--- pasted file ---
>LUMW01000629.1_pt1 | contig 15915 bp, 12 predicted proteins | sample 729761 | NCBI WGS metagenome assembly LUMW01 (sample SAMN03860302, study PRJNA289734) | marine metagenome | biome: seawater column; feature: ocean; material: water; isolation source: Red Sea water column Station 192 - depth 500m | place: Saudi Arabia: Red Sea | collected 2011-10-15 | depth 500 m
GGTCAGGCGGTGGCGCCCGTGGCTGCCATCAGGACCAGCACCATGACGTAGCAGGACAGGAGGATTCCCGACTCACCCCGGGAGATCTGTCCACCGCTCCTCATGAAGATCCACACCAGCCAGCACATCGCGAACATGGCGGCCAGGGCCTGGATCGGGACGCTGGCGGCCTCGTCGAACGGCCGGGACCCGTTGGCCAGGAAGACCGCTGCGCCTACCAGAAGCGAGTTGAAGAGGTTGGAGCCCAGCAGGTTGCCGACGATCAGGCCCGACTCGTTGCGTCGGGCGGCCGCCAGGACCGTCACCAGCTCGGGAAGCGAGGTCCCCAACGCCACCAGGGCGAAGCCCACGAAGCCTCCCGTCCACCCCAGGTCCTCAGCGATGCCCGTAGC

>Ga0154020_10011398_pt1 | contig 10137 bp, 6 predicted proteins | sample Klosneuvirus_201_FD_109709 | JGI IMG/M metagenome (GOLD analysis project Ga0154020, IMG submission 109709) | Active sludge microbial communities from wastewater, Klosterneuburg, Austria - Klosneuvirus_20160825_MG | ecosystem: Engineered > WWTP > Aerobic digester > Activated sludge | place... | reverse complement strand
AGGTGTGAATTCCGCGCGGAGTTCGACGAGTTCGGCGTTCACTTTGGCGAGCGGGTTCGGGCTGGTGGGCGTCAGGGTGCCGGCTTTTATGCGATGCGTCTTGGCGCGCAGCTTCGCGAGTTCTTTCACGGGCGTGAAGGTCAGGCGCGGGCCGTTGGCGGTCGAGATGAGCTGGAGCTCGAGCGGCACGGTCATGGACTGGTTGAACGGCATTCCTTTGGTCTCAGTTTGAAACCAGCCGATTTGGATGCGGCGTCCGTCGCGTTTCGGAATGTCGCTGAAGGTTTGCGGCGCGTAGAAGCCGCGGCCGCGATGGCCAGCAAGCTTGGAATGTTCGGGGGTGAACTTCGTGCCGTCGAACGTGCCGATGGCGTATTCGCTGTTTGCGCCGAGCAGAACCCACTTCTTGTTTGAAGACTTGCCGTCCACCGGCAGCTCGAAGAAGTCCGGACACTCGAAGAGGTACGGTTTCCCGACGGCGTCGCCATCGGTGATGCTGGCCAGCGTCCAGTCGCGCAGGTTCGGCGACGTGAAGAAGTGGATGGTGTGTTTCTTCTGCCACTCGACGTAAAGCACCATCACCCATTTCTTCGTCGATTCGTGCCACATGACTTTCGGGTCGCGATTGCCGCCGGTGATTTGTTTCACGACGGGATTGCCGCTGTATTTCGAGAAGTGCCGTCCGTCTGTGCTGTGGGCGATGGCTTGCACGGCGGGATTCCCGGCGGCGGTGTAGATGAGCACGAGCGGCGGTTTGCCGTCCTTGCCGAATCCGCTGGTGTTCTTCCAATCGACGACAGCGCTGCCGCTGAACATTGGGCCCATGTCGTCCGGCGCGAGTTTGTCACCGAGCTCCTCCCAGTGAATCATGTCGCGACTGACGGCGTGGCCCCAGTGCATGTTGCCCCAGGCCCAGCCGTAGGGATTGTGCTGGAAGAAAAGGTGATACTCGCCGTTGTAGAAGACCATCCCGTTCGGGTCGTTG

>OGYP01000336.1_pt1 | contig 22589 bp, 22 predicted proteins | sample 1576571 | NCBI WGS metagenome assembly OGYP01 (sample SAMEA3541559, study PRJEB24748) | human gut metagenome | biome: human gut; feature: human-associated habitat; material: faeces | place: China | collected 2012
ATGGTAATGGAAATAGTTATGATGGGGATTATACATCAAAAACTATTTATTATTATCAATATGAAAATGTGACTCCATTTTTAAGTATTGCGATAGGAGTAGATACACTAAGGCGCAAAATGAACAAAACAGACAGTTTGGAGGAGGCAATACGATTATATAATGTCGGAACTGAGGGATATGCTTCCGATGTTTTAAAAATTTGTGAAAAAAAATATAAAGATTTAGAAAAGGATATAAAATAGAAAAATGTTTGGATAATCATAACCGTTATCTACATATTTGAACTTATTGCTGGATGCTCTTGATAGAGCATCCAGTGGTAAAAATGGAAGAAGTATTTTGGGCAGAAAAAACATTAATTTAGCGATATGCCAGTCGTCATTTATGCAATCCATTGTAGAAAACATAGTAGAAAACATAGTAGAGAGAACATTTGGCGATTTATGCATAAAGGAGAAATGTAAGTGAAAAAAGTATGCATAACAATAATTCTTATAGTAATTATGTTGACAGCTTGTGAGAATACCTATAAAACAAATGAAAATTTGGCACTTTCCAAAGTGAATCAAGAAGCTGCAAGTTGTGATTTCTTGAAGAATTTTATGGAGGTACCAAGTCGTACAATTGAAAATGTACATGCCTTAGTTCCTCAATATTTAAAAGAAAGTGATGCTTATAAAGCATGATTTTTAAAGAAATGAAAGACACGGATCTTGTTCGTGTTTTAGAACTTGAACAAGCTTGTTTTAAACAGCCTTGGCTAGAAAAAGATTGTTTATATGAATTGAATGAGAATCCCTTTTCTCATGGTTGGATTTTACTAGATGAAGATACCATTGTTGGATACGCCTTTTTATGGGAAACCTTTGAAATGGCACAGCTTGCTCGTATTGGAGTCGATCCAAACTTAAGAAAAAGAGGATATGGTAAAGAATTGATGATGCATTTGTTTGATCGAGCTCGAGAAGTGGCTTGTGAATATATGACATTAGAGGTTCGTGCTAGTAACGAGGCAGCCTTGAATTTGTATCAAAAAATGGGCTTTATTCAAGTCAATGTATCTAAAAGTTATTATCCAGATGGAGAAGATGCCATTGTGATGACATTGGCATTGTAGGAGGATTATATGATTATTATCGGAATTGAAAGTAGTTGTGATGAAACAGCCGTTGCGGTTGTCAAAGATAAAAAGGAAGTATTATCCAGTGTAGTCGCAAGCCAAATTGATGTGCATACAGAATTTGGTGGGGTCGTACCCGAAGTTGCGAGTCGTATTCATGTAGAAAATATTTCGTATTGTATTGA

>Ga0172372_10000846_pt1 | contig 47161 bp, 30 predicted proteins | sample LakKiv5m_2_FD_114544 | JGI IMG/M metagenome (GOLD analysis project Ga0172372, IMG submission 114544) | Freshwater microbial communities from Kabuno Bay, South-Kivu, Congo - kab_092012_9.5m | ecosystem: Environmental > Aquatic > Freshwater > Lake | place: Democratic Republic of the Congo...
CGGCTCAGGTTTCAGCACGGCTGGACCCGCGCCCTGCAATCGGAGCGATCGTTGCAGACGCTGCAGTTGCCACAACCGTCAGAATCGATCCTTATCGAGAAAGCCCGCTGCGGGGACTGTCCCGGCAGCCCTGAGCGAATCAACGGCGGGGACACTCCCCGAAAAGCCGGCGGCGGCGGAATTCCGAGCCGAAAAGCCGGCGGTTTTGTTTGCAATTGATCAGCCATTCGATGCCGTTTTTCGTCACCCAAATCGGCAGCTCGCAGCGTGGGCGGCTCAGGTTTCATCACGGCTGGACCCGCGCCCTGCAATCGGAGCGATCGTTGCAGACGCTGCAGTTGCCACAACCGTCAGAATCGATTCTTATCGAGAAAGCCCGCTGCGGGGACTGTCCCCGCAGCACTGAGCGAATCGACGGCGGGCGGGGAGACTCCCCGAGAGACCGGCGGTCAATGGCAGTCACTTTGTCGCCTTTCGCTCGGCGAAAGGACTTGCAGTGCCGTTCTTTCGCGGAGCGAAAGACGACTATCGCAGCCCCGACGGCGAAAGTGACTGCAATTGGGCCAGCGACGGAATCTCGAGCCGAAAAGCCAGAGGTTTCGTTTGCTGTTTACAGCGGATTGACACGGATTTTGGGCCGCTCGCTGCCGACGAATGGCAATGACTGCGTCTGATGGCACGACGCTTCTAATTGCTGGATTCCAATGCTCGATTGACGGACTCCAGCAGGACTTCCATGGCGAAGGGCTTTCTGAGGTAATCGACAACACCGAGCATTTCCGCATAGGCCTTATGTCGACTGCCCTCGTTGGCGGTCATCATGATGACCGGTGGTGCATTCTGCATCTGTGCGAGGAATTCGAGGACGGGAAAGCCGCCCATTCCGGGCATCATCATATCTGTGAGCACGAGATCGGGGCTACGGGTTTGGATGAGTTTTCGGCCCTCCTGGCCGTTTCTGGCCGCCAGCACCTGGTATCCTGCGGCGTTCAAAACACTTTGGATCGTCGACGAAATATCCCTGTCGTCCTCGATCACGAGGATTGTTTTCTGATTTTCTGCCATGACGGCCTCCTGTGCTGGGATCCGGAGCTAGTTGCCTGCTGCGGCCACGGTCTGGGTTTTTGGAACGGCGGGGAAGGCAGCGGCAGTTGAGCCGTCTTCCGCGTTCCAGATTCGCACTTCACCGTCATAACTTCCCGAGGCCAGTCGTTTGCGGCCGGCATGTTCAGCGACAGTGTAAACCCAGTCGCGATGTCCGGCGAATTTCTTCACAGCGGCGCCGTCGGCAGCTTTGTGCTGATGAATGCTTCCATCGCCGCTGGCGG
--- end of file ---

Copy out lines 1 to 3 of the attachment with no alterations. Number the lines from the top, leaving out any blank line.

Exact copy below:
>LUMW01000629.1_pt1 | contig 15915 bp, 12 predicted proteins | sample 729761 | NCBI WGS metagenome assembly LUMW01 (sample SAMN03860302, study PRJNA289734) | marine metagenome | biome: seawater column; feature: ocean; material: water; isolation source: Red Sea water column Station 192 - depth 500m | place: Saudi Arabia: Red Sea | collected 2011-10-15 | depth 500 m
GGTCAGGCGGTGGCGCCCGTGGCTGCCATCAGGACCAGCACCATGACGTAGCAGGACAGGAGGATTCCCGACTCACCCCGGGAGATCTGTCCACCGCTCCTCATGAAGATCCACACCAGCCAGCACATCGCGAACATGGCGGCCAGGGCCTGGATCGGGACGCTGGCGGCCTCGTCGAACGGCCGGGACCCGTTGGCCAGGAAGACCGCTGCGCCTACCAGAAGCGAGTTGAAGAGGTTGGAGCCCAGCAGGTTGCCGACGATCAGGCCCGACTCGTTGCGTCGGGCGGCCGCCAGGACCGTCACCAGCTCGGGAAGCGAGGTCCCCAACGCCACCAGGGCGAAGCCCACGAAGCCTCCCGTCCACCCCAGGTCCTCAGCGATGCCCGTAGC

>Ga0154020_10011398_pt1 | contig 10137 bp, 6 predicted proteins | sample Klosneuvirus_201_FD_109709 | JGI IMG/M metagenome (GOLD analysis project Ga0154020, IMG submission 109709) | Active sludge microbial communities from wastewater, Klosterneuburg, Austria - Klosneuvirus_20160825_MG | ecosystem: Engineered > WWTP > Aerobic digester > Activated sludge | place... | reverse complement strand